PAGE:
For all the above mentioned reasons, Hillary has become influential member of Obama cabinet that transformed from the Democratic campaign rival to respected President executor and counselor.

In their book of twenty-one chapters on nearly 500 pages, Jonathan Allen and Amie Parnes explain the readers how Hillary managed to come back and impose to President and his cabinet, whose members weren't delighted having to work with their recent political rival; they are casting more light on all those events when she temporarily moved away from the limelight to recover and re-gather her force.

After you read it, you will understand why Hillary has a chance to win the U.S. election in 2016 if she manages to secure support of her own party - being a very strong and capable woman who will not stop until she reach her goal. `State Secrets and the Rebirth of Hillary Clinton' is a book that is certainly worth a read, a work that shows why America has a good chance in a few years to get the first female President.
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2 of 2 people found the following review helpful
4.0 out of 5 stars HRC's a very good read, 6 May 2014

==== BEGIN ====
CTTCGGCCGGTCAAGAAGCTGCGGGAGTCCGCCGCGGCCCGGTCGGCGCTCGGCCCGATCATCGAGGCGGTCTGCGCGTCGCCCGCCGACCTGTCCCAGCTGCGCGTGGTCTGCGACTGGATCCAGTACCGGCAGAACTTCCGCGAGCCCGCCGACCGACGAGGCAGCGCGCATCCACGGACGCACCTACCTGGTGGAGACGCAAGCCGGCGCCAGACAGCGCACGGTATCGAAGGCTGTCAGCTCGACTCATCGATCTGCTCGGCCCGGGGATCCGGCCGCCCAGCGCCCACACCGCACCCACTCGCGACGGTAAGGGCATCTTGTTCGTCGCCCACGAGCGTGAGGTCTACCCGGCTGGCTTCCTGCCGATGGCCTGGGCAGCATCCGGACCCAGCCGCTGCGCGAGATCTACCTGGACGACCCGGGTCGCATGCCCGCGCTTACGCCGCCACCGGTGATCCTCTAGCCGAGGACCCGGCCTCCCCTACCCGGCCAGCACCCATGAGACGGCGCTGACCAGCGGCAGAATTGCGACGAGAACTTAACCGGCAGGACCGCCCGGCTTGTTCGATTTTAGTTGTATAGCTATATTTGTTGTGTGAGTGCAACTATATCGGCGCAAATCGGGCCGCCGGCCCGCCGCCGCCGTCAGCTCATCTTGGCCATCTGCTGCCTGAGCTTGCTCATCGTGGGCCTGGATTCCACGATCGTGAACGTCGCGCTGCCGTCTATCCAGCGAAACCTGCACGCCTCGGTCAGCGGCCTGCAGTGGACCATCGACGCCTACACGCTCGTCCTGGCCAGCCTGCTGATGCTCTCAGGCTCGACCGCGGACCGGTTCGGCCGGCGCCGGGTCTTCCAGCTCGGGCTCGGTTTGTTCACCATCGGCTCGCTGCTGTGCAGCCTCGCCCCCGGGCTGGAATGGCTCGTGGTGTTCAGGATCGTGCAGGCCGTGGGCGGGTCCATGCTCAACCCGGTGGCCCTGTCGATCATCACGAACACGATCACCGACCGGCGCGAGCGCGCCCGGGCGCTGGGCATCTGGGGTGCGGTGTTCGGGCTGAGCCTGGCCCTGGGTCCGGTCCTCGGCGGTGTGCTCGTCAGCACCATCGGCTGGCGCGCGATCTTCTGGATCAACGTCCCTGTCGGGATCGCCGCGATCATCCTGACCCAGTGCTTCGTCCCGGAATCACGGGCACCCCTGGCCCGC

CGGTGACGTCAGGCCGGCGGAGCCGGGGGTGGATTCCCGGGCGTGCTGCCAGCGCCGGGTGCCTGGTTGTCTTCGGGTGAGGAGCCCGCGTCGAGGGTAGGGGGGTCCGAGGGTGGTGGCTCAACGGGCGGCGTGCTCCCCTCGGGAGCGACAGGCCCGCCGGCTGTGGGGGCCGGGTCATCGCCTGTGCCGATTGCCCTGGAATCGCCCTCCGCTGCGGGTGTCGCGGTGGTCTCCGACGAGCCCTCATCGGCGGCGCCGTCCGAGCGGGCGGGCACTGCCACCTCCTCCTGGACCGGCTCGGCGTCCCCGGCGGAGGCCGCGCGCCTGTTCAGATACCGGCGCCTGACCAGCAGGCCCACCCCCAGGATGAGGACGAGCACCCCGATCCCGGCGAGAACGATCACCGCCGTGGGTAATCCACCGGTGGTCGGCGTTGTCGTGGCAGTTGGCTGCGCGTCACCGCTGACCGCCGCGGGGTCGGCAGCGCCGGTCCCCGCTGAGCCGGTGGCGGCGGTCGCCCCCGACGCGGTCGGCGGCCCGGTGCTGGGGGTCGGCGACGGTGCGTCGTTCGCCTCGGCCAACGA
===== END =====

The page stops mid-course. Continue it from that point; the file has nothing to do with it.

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Really good insights into how loyalty is as important as politics to HTC and the way in which she's keeping her options open for the 2016 race
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2 of 3 people found the following review helpful
3.0 out of 5 stars A puff piece, 20 Mar 2014
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Kiwi (Surrey, UK) - See all my reviews
This review is from: HRC: State Secrets and the Rebirth of Hillary Clinton (Hardcover)
Authors Allen and Parnes are apparently Washington journalists. If so, any critical claws they have are well sheathed in this work, which sugar-coats Hillary Clinton in a supportive coverage of her time from her primaries defeat by Obama through her tenure at the State Department; the 'Rebirth of Hillary Clinton', so the subtitle tells us.

From page 1, we enter the surreal Clinton world (Hillary's, but with Bill always in soft-focus behind her) whereby everything, everything, is calculated as to its impact on her political standing. Lists of people are compiled, graded 1-7 in terms of loyalty, the worst deemed as 'traitors, all something for the memory-bank. Maybe this is all par for the course in high politics, particularly US high politics, but Allen and Parr write all this up in admiration of organisational competence, rather than any criticsm of attention-diverting pettiness.